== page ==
Afghanistan’s harsh and isolated Korengal Valley two years ago this month served as the setting for an unlikely U.S. military maneuver — a retreat.
Five years of constant fighting had proved unsuccessful in taming a lawless valley of thieves, warlords, smugglers and the Taliban.
“The belief was our presence there was radicalizing and driving the insurgents,” said Bill Roggio, who directs the Long War Journal for the Foundation for Defense of Democracies.
The military could not give up on what is called Regional Command East. It had long deemed the Kunar province and its swath of rugged hills and valleys, such as the Korengal, a critical combat zone to stop an ensconced enemy in Pakistan from crossing through to attack Kabul, the capital.
Today, the failed Korengal experiment is a factor in a new way of conducting missions in the east, which includes Kunar and 13 other provinces, and a 450-mile-long border with terrorist-infested Pakistan. The military calls it a “refocus” on finding and hitting the enemy, with less reliance on static valley outposts.
Commanders hope the April 2010 retreat eventually will help bring victory, or at least a reduced enemy presence that can be managed by the Afghan National Army and local police.
‘Mowing the grass’
The east stands as the war’s most daunting challenge, and the U.S. command knows it is on the clock. President Obama has set the end of 2014 for the removal of virtually all ground combat forces.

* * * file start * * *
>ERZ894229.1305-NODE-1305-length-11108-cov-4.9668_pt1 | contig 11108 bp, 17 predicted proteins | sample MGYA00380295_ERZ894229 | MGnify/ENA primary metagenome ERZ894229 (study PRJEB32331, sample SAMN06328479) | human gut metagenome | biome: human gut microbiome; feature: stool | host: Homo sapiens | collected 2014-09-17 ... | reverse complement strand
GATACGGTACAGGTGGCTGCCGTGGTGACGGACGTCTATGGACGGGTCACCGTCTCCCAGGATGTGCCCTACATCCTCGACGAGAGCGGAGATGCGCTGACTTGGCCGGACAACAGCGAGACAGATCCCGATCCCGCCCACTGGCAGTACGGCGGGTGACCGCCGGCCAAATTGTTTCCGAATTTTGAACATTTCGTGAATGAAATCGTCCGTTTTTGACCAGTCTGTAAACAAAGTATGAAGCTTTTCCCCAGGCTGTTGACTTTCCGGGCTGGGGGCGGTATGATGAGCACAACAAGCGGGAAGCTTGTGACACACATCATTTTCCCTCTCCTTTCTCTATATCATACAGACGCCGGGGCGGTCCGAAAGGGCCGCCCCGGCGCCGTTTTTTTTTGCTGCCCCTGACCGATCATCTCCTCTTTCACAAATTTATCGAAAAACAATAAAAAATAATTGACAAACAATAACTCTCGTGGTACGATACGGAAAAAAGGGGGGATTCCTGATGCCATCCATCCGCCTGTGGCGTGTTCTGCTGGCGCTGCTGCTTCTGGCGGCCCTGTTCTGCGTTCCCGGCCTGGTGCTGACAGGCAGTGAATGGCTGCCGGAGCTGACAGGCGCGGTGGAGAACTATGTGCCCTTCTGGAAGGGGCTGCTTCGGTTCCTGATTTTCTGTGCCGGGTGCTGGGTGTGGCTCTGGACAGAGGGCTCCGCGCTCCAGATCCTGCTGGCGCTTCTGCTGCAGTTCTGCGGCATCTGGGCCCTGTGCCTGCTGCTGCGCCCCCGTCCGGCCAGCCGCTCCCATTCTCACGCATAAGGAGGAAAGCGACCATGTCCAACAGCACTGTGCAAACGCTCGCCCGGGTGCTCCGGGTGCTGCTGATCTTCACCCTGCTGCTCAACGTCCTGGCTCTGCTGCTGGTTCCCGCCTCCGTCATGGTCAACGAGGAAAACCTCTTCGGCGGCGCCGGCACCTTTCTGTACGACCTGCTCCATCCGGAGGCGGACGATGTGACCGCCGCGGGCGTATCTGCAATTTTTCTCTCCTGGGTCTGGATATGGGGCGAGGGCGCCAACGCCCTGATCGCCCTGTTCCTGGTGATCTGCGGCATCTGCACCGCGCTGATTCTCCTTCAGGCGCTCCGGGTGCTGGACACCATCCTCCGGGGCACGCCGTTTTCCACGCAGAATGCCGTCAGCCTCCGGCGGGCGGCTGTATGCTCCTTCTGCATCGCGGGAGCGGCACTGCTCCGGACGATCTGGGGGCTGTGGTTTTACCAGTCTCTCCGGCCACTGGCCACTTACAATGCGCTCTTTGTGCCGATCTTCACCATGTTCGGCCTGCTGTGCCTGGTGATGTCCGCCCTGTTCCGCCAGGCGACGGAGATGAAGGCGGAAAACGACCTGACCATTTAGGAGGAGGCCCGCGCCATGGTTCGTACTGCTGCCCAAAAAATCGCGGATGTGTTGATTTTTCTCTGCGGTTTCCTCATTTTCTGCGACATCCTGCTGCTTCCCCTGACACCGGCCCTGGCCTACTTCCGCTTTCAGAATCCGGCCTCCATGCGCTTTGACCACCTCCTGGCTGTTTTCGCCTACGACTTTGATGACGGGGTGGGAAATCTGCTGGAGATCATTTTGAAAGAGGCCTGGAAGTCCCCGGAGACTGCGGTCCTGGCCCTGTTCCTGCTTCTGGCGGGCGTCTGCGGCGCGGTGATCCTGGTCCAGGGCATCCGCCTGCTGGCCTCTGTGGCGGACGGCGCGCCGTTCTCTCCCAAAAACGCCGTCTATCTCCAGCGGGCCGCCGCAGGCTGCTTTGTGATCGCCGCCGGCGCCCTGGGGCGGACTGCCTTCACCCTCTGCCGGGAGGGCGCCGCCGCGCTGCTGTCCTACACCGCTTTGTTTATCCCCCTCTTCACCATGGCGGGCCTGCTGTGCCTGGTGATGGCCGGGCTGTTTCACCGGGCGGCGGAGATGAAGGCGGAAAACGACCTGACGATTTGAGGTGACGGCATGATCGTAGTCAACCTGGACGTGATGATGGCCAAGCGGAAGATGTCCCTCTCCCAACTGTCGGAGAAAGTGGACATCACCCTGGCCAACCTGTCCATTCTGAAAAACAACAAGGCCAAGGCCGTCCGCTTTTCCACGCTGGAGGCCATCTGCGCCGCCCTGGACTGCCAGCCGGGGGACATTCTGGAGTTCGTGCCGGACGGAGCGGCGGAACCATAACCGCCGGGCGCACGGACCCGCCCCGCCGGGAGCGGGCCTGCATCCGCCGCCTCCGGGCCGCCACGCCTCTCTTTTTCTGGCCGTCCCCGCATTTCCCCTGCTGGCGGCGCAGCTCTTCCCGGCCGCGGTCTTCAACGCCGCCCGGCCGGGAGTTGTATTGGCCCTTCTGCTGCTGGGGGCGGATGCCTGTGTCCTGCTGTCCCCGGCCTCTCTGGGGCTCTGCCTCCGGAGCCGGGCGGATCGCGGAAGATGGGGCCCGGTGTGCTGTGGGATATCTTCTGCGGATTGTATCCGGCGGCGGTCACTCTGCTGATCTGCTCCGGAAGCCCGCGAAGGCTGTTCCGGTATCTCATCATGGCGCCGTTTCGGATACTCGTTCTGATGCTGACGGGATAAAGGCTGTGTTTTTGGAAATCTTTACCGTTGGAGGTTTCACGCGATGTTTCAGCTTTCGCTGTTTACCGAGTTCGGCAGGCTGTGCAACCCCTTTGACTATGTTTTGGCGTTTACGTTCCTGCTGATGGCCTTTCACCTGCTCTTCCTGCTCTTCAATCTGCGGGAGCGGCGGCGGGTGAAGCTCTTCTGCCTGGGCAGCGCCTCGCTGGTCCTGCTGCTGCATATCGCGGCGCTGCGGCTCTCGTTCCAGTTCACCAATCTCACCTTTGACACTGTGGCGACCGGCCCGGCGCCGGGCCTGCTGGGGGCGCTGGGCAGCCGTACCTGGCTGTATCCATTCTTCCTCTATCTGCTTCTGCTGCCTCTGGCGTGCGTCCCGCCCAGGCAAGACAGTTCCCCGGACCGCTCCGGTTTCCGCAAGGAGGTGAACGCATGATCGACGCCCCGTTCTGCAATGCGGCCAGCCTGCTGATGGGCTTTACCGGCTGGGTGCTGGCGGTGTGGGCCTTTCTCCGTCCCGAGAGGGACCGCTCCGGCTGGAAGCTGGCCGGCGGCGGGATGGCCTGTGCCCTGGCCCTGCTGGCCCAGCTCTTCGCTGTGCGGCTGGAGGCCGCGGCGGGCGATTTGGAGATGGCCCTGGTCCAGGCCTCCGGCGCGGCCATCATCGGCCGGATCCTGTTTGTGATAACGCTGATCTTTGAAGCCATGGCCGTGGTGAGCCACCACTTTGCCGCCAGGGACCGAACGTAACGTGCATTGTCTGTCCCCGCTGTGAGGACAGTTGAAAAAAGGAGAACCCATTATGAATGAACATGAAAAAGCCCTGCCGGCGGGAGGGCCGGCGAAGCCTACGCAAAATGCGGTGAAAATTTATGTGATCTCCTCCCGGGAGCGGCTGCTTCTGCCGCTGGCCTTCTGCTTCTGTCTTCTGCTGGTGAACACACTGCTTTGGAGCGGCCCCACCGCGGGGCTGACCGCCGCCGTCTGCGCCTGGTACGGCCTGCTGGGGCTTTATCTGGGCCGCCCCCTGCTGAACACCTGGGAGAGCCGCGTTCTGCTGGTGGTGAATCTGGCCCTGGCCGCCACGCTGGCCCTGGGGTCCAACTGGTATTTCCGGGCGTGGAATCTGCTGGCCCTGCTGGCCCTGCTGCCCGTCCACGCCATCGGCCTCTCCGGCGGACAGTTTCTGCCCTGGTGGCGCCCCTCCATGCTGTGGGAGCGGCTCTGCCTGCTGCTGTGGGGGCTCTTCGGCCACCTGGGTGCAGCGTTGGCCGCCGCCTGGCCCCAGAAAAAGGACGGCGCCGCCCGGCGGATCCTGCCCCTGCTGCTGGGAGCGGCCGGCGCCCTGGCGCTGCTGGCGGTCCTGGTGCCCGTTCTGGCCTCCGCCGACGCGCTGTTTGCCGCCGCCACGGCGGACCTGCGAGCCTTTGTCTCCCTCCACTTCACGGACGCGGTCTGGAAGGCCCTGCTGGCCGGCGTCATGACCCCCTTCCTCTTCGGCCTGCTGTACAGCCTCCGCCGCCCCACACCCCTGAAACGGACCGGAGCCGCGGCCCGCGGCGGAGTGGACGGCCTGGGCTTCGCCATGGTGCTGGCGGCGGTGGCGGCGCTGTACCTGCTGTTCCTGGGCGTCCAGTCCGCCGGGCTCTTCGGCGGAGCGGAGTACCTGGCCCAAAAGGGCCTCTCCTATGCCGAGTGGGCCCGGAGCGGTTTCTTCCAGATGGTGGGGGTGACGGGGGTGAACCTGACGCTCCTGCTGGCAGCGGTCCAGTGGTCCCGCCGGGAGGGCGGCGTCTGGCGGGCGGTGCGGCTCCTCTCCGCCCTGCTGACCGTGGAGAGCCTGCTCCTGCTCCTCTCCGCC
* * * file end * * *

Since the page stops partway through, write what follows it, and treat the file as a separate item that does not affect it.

Retired Army Gen. Jack Keane, a key outside adviser to U.S. generals, told The Washington Times that the approach involves “not trying to be all things to everyone in the east as we had done in the past. That is what drove this refocus, because there were clearly higher priorities to be able to deal with what the enemy was truly doing.”
To Mr. Roggio, the command still has lots of work to do.
“The Taliban has gained control over areas,” he told The Times. “A general called it ‘mowing the grass.’ That’s basically what we’ve been doing, trying to conduct these special operations raids and battalion- and brigade-size operations to [clip] the grass every once in a while. The Taliban still controls numerous districts.”
The “mowing the grass” quote came from an unidentified general in a 2011 Wall Street Journal article.
Korengal, the battlefield made famous in the National Geographic Entertainment movie “Restrepo,” came to symbolize a failing war in 2009 and a need to surge more U.S. troops to turn the tide of battle, as was done in Iraq in 2007.
The east had become an outpost war zone. The Army built platoon-sized, bunkered camps at the tops of hills from which to launch counterinsurgency operations.